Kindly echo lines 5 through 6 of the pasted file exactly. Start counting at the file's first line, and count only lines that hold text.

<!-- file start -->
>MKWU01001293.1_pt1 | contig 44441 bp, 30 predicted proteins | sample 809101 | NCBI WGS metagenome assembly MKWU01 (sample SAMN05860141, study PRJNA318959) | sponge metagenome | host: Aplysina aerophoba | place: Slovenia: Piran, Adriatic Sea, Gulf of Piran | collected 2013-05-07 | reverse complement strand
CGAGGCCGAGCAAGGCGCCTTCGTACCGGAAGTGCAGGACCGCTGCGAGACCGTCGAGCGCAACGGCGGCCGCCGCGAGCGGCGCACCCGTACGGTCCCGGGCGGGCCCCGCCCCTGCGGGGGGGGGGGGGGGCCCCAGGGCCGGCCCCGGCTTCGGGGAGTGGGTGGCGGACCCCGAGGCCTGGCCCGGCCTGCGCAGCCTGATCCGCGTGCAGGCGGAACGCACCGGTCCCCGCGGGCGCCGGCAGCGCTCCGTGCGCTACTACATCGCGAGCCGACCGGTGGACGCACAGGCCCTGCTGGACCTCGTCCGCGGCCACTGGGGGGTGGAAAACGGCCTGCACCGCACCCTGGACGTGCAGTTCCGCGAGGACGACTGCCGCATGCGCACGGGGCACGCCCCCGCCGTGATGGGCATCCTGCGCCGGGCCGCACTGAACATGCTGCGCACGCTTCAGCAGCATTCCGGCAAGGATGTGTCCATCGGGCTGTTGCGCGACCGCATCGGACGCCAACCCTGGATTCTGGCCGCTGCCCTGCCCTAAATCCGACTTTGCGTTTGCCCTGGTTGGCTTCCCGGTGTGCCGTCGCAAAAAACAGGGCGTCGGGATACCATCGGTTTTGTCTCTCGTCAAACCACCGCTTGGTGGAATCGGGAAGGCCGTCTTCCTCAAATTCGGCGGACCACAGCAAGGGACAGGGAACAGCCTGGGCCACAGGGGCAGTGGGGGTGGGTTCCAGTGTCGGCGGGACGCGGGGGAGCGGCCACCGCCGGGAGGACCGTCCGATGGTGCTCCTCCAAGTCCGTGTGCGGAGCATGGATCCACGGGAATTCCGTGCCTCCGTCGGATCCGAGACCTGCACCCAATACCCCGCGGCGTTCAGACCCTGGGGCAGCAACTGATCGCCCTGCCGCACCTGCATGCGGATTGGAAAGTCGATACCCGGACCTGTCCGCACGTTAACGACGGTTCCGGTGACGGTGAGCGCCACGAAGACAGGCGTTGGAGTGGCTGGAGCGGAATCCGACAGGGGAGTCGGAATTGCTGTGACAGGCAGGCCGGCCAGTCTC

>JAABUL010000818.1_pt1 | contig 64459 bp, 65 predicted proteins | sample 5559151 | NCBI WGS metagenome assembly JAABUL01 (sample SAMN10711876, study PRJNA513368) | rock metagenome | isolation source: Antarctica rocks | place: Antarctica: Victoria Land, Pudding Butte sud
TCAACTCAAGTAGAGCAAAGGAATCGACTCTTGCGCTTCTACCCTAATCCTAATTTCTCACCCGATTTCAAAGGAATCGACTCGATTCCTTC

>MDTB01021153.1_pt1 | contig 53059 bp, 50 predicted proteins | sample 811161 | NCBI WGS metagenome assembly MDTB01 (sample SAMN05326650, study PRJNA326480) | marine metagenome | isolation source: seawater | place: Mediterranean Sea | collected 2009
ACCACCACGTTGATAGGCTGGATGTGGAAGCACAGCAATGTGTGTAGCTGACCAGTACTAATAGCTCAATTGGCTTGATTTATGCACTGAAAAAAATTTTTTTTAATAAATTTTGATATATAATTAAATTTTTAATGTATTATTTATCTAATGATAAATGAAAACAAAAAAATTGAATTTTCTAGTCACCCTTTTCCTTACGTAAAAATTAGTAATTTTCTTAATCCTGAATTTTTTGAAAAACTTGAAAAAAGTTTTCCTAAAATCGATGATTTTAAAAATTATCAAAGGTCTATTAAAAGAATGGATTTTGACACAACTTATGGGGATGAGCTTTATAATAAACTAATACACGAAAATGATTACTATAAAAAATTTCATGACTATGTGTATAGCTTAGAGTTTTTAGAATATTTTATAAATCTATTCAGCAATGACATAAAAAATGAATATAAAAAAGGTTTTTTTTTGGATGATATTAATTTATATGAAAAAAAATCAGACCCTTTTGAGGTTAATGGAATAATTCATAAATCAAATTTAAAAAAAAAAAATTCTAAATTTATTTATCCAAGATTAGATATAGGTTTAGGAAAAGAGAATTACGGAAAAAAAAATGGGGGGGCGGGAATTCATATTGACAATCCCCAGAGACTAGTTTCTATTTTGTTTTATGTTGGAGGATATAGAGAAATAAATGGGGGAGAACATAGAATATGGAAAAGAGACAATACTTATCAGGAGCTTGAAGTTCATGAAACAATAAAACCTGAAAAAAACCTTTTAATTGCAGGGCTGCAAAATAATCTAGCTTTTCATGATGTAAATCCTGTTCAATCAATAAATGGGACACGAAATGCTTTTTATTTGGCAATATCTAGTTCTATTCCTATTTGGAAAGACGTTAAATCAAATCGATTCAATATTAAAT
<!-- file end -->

>MDTB01021153.1_pt1 | contig 53059 bp, 50 predicted proteins | sample 811161 | NCBI WGS metagenome assembly MDTB01 (sample SAMN05326650, study PRJNA326480) | marine metagenome | isolation source: seawater | place: Mediterranean Sea | collected 2009
ACCACCACGTTGATAGGCTGGATGTGGAAGCACAGCAATGTGTGTAGCTGACCAGTACTAATAGCTCAATTGGCTTGATTTATGCACTGAAAAAAATTTTTTTTAATAAATTTTGATATATAATTAAATTTTTAATGTATTATTTATCTAATGATAAATGAAAACAAAAAAATTGAATTTTCTAGTCACCCTTTTCCTTACGTAAAAATTAGTAATTTTCTTAATCCTGAATTTTTTGAAAAACTTGAAAAAAGTTTTCCTAAAATCGATGATTTTAAAAATTATCAAAGGTCTATTAAAAGAATGGATTTTGACACAACTTATGGGGATGAGCTTTATAATAAACTAATACACGAAAATGATTACTATAAAAAATTTCATGACTATGTGTATAGCTTAGAGTTTTTAGAATATTTTATAAATCTATTCAGCAATGACATAAAAAATGAATATAAAAAAGGTTTTTTTTTGGATGATATTAATTTATATGAAAAAAAATCAGACCCTTTTGAGGTTAATGGAATAATTCATAAATCAAATTTAAAAAAAAAAAATTCTAAATTTATTTATCCAAGATTAGATATAGGTTTAGGAAAAGAGAATTACGGAAAAAAAAATGGGGGGGCGGGAATTCATATTGACAATCCCCAGAGACTAGTTTCTATTTTGTTTTATGTTGGAGGATATAGAGAAATAAATGGGGGAGAACATAGAATATGGAAAAGAGACAATACTTATCAGGAGCTTGAAGTTCATGAAACAATAAAACCTGAAAAAAACCTTTTAATTGCAGGGCTGCAAAATAATCTAGCTTTTCATGATGTAAATCCTGTTCAATCAATAAATGGGACACGAAATGCTTTTTATTTGGCAATATCTAGTTCTATTCCTATTTGGAAAGACGTTAAATCAAATCGATTCAATATTAAAT